Following the outcome on Saturday, Chen Binhua, the spokesperson for China's Taiwan Affairs Office (TAO), restated the claim that "Taiwan is China's Taiwan" and underscored the commitment to what they see as the "inevitable trend" of annexation

    "This election cannot alter the fundamental pattern and trajectory of cross-strait relations, emphasizing the enduring belief that the motherland will inevitably reunify in due course"

    On Sunday, Taiwan's foreign ministry denounced the comments as "fallacious," "absurd," and deemed them "not worthy of rebuttal"

    The statement emphasized that asserting Taiwan as an "internal Chinese matter" was deemed "totally inconsistent with the international perception and the cross-strait situation." It was further stated that such a stance goes against the expectations of the global democratic community and contradicts the will of the people of Taiwan, who steadfastly insist on the value of democracy

    Dali Yang, a professor of political science at the University of Chicago, noted that the Taiwan Affairs Office (TAO) faced criticism from nationalists in China who believed that attempts to influence public sentiment in Taiwan toward a more pro-China stance had not succeeded

    Recent years have seen Beijing intensify military and economic pressure on Taiwan, sparking concerns among international observers about the potential for conflict. On Friday, the People's Liberation Army (PLA) of the Chinese Communist Party (CCP) declared a state of "high alert" and readiness to "smash" plots of Taiwanese independence. However, there was limited activity on the actual day of the election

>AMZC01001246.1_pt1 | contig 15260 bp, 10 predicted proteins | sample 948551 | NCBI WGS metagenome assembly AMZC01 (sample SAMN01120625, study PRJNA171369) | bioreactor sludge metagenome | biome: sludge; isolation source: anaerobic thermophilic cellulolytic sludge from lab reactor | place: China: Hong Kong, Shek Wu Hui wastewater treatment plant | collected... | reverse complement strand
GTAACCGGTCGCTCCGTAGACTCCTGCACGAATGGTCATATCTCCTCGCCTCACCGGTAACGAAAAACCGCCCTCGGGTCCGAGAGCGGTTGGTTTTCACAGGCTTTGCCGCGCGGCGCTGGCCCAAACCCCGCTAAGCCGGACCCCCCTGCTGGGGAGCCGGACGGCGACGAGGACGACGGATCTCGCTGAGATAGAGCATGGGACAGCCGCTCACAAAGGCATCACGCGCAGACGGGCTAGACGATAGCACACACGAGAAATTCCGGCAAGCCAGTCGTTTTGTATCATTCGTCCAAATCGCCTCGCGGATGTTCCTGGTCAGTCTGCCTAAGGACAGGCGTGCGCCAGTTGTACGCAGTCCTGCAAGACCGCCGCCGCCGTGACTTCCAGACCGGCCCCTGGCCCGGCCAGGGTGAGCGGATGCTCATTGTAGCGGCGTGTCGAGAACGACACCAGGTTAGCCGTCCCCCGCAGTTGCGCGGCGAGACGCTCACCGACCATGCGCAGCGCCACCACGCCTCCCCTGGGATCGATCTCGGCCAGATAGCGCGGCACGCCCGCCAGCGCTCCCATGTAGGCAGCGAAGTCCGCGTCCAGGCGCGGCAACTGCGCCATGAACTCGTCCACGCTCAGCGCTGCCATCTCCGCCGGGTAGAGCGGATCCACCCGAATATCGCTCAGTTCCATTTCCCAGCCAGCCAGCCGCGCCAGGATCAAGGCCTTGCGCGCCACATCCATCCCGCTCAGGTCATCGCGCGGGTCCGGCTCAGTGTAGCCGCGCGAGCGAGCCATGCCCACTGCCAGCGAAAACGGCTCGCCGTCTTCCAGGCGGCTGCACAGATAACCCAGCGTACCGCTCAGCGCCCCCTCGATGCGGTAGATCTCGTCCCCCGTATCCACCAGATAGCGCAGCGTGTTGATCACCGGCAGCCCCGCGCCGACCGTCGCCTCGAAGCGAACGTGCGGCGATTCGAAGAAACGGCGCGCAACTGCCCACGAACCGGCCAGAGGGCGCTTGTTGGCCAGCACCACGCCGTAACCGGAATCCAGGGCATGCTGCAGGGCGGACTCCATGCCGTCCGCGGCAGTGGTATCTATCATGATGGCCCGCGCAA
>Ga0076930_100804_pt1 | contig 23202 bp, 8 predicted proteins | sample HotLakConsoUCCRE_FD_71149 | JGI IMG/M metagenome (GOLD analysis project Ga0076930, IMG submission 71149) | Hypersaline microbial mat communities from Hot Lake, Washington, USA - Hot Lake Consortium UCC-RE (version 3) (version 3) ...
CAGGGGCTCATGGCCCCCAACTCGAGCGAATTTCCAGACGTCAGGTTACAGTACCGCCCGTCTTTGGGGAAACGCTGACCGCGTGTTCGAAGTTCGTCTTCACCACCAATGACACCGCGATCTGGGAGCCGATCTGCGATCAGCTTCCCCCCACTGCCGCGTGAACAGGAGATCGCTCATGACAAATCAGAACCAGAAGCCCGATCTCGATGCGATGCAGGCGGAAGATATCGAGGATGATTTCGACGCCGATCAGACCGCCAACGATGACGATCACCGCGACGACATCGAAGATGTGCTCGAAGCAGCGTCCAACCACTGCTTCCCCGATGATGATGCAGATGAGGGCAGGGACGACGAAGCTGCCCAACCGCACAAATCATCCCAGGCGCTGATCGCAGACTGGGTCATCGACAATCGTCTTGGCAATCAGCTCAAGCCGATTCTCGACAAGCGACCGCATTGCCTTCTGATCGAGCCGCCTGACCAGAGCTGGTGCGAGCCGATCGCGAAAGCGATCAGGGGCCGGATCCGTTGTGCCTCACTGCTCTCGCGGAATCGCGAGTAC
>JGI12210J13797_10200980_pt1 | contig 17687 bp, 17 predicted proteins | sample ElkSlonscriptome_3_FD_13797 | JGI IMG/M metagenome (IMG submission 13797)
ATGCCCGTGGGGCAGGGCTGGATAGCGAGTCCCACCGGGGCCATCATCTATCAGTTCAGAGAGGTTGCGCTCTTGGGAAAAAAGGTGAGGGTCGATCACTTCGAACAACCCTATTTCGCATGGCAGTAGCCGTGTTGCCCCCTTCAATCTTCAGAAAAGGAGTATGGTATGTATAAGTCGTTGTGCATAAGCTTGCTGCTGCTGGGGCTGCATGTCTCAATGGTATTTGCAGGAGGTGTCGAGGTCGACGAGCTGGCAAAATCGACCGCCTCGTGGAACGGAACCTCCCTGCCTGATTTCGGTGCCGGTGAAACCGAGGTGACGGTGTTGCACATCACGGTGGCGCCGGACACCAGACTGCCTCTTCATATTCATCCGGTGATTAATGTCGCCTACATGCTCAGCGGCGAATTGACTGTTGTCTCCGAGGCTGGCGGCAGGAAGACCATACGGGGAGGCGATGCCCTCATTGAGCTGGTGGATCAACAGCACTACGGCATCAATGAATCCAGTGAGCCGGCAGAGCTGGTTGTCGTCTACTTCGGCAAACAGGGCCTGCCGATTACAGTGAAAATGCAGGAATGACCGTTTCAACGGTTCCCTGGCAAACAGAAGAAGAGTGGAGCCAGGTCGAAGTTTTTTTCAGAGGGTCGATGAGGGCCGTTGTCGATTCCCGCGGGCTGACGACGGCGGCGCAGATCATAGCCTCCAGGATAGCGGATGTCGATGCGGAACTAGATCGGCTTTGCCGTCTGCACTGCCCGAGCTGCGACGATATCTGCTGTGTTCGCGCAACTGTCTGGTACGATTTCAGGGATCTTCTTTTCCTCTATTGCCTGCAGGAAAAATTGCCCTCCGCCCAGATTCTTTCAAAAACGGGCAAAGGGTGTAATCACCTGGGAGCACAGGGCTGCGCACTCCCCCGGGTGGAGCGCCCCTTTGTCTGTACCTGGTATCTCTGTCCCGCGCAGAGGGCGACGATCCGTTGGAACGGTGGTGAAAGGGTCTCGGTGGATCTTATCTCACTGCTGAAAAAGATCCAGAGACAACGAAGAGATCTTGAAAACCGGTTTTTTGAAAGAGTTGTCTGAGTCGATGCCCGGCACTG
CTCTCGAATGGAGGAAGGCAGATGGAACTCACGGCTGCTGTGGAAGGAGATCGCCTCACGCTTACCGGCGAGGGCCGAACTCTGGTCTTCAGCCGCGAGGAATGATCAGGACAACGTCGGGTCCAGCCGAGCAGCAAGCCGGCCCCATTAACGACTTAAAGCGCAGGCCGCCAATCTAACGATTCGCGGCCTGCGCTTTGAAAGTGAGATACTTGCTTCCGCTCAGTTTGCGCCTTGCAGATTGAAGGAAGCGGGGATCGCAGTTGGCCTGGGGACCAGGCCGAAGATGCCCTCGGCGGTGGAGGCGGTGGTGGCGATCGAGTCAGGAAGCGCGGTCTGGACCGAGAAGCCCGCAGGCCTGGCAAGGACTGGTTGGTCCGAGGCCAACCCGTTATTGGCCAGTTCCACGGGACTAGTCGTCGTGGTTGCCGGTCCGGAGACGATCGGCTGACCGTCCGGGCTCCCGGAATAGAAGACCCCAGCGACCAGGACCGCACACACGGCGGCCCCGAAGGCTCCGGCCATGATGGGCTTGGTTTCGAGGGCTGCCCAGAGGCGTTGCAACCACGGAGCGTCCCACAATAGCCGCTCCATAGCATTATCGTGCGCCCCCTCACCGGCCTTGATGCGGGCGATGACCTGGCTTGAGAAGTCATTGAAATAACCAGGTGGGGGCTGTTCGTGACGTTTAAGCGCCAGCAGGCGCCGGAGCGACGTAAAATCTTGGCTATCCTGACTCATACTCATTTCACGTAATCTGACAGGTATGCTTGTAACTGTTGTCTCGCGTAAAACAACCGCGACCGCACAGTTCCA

Amanda Hsiao, a senior China analyst based in Taipei with the International Crisis Group, suggested that Beijing might respond to Lai's victory with increased pressure, especially leading up to his inauguration in May. The anticipated response, however, was expected to be less overtly aggressive than the large-scale military drills observed in recent years

    "They labeled Lai as a troublemaker, so there is some expectation that they respond," she commented

    China consistently urges its allies to support its territorial claim over Taiwan. On Saturday, Russia's foreign ministry spokesperson Maria Zakharova affirmed Moscow's stance, stating that Russia continued to view Taiwan as an integral part of China

    In response, Taiwan's foreign ministry accused Russia of willingly aligning itself with the Chinese Communist regime, characterizing it as a deliberate promotion of Beijing's "One China principle," a domestic policy asserting Taiwan as a Chinese province

    Lai, celebrating his victory, described it as a "victory for the community of democracies" globally. Despite almost 72% of eligible voters turning out on Saturday to grant the Democratic Progressive Party (DPP) a third term, it fell short of a majority mandate

    The introduction of a third party, the Taiwan People's Party (TPP), and its presidential candidate Ko Wen-je, divided the opposition vote. The TPP secured 26.4%, while the Kuomintang (KMT) received 33.5%. The TPP also claimed eight legislative yuan seats, providing Ko significant influence in the 113-seat parliament, where neither the DPP nor KMT attained a majority, securing 51 and 52 seats, respectively

    Wen-Ti Sung, a China expert at the Australian National University, observed, "Taiwan has finally officially entered into a three-party system, which further complicates consensus-building, especially for major legislations"

    Professor Yang from the University of Chicago noted that each participating party got less than desired but a bit more than prepared for. This also applied to China, which opposed a Lai victory but welcomed the fact that the DPP lost control of parliament, constraining Lai's policymaking